A few weeks ago, I was logged into my business page on Facebook to make certain that I had linked to a recent blog post that I’d written on my Simply Served website. From out of nowhere, I received a message from my friend Mary Celley, asking me to “Like” her new Facebook page. What?!
For those of you who don’t know Mary, she is the owner of Bee Charmer Honey. You will find her faithfully working at the Dane County Farmers’ Market on Saturday mornings, selling her delicious honey, sweet corn, heirloom squash, tomatoes, and other remarkable produce from the farm that she and her partner own in Brooklyn, WI.
Mary, like many farmers, believes in actual, honest-to-goodness, face-to-face relationships. Her business has, for many years, relied on word of mouth and the meeting and greeting that occur between customer and producer at the market. And her business has done very well. In fact, all of her businesses (honey producer, natural and organic heirloom vegetable producer, natural pest remover, horse boarder, and stone engraver) have been successful over the years. But lately, Mary had begun to hear the buzz of more than just bees in her ears. She was tuning in to customers, friends, and family talking about social media and how cool it was.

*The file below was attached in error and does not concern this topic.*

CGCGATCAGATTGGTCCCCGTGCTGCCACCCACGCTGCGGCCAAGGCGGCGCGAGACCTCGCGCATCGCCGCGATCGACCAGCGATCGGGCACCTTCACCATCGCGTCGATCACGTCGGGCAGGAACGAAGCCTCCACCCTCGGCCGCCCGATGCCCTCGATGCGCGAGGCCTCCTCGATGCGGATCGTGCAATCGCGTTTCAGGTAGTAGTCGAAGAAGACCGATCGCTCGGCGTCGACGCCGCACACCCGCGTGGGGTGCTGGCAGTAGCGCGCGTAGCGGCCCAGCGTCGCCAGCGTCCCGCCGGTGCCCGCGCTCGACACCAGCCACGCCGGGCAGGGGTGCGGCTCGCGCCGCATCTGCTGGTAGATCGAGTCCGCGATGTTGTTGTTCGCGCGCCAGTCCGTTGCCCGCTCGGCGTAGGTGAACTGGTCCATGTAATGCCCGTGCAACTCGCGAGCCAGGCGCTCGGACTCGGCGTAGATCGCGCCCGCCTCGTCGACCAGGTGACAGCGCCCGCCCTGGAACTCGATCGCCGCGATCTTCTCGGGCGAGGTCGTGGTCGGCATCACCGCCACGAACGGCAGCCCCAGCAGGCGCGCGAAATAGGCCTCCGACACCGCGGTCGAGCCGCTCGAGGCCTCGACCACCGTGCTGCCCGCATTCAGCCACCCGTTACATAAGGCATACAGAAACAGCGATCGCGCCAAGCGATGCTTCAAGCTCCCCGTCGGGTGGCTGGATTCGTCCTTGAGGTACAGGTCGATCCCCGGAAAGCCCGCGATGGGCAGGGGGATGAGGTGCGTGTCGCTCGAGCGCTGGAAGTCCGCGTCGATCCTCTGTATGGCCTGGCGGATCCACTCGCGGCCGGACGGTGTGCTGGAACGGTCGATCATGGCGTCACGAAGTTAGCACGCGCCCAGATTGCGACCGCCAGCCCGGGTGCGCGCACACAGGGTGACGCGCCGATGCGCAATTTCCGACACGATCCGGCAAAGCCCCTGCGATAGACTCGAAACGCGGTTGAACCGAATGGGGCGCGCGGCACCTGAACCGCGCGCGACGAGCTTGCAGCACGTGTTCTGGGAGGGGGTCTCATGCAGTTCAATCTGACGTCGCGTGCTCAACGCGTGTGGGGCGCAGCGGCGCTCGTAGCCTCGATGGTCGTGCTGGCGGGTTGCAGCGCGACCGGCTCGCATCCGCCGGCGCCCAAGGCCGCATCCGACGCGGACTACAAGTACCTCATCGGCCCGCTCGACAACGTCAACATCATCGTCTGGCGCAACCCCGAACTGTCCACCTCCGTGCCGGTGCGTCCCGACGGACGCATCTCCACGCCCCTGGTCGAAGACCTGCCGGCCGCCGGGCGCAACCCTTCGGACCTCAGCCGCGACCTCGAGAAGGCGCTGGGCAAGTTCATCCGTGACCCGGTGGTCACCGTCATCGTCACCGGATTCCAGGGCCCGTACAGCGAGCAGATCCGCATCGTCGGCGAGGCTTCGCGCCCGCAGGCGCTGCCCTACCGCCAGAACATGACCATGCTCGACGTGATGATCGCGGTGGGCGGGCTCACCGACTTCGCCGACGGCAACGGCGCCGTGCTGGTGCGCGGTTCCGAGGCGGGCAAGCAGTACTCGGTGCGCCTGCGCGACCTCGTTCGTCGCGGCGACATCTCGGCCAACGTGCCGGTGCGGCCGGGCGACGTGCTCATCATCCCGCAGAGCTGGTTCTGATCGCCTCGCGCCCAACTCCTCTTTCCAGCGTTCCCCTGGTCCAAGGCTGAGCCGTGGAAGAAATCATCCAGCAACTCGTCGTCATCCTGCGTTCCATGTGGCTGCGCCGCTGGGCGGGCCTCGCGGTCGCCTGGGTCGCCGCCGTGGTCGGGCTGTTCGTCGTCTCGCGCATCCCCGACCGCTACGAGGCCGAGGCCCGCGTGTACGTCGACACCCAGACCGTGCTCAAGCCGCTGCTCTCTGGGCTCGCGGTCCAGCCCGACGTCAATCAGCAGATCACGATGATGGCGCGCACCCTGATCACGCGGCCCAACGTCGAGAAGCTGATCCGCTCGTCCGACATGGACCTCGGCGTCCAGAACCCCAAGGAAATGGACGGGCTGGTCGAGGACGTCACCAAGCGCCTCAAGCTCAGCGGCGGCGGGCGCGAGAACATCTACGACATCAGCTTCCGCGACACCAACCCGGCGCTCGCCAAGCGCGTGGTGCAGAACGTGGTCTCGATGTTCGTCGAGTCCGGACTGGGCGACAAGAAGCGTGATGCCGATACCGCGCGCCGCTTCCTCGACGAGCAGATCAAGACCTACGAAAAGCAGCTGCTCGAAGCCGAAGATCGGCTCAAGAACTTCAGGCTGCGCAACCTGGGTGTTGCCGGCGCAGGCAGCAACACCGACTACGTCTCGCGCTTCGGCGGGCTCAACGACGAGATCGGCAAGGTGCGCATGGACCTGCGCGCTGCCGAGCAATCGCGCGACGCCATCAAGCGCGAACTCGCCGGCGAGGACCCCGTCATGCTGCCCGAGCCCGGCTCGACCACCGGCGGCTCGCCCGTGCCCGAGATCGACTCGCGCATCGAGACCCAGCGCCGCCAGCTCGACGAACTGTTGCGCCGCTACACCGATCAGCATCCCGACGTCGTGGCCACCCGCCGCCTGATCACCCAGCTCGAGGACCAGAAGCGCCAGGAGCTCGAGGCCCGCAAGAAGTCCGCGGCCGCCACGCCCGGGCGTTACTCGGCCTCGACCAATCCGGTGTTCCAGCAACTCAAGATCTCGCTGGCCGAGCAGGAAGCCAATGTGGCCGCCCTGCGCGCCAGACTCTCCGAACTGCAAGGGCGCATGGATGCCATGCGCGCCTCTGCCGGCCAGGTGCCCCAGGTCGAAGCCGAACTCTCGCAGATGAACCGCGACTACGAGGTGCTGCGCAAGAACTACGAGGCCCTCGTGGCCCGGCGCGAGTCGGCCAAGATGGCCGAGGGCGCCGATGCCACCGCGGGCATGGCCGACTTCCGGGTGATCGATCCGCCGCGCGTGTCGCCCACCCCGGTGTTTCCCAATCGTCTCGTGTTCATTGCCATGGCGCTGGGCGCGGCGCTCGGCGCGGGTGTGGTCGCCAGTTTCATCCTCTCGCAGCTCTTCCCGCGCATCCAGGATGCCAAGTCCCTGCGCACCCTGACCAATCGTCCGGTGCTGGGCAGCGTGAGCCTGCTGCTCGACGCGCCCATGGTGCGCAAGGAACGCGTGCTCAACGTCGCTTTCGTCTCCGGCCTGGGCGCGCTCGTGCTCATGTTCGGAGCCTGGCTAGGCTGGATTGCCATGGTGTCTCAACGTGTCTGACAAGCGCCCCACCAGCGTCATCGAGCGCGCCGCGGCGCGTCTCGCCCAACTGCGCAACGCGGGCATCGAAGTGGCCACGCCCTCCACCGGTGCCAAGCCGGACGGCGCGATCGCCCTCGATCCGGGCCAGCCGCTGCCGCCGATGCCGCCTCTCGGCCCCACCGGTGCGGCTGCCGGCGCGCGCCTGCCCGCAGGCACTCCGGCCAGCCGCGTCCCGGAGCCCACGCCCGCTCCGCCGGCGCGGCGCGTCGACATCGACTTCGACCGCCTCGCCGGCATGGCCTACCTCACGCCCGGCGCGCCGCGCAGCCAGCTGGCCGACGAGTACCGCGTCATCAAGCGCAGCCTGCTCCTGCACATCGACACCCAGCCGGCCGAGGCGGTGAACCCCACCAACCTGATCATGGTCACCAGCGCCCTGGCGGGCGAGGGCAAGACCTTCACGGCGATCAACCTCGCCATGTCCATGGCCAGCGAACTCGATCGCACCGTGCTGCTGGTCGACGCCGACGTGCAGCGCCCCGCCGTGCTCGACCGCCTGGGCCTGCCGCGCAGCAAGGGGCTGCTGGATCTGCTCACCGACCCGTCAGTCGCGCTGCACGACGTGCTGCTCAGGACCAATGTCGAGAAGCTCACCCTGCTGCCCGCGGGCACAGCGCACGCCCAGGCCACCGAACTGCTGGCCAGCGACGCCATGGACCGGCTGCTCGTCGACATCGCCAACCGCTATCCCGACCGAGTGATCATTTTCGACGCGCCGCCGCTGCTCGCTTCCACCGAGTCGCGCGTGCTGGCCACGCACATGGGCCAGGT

And then, one day, the unheard-of came from Mary’s own lips: “I don’t want to get left in the dust, and I don’t want to become a dinosaur.” A new day began to dawn on their farm.
Mary is a risk-taker by nature. She possesses verve for her farm and her work. “I have to have that passion,” she says, “or this big, old farm would just fall apart.” And that approach to life, and to farming, is what will carry her through the learning curve of social media. She is working with a friend and consultant to get the social media ball rolling. And she is taking to it like a bee to honey. Which is why, a week or so ago, I received her invitation to “Like” her new Facebook business page.
Farming is a business, and the business of farming is tricky. It’s an intricate dance involving sustainable land practices, pest management, weed control, sales, image creation, branding, and too many other things to list in this story. Nowadays, too, we have to add social media to that list. Like it or not, social media is here to stay, and farms that fail to recognize this risk missing out on a massive market share.
As we end our interview, I take out my smartphone and show Mary how easy it is to tweet so that she can also add Twitter to her list of new tools to master this year. At this, she laughs (and laughs, and laughs). She then pulls out her own flip phone, circa 2001. “I can’t see the characters, and my fingers are too big to make it work,” she says. So, given that response, you may not be receiving any tweets in the near future from Bee Charmer Honey. On the other hand, I did show her how big the keyboard was on my smartphone, and how by touching just one key, she could turn on the “talk to text” feature. And maybe it was the strong sunlight pouring in through her kitchen window, or maybe it was just my imagination, but in that moment, I think I may have seen a little twinkle in Mary’s eye.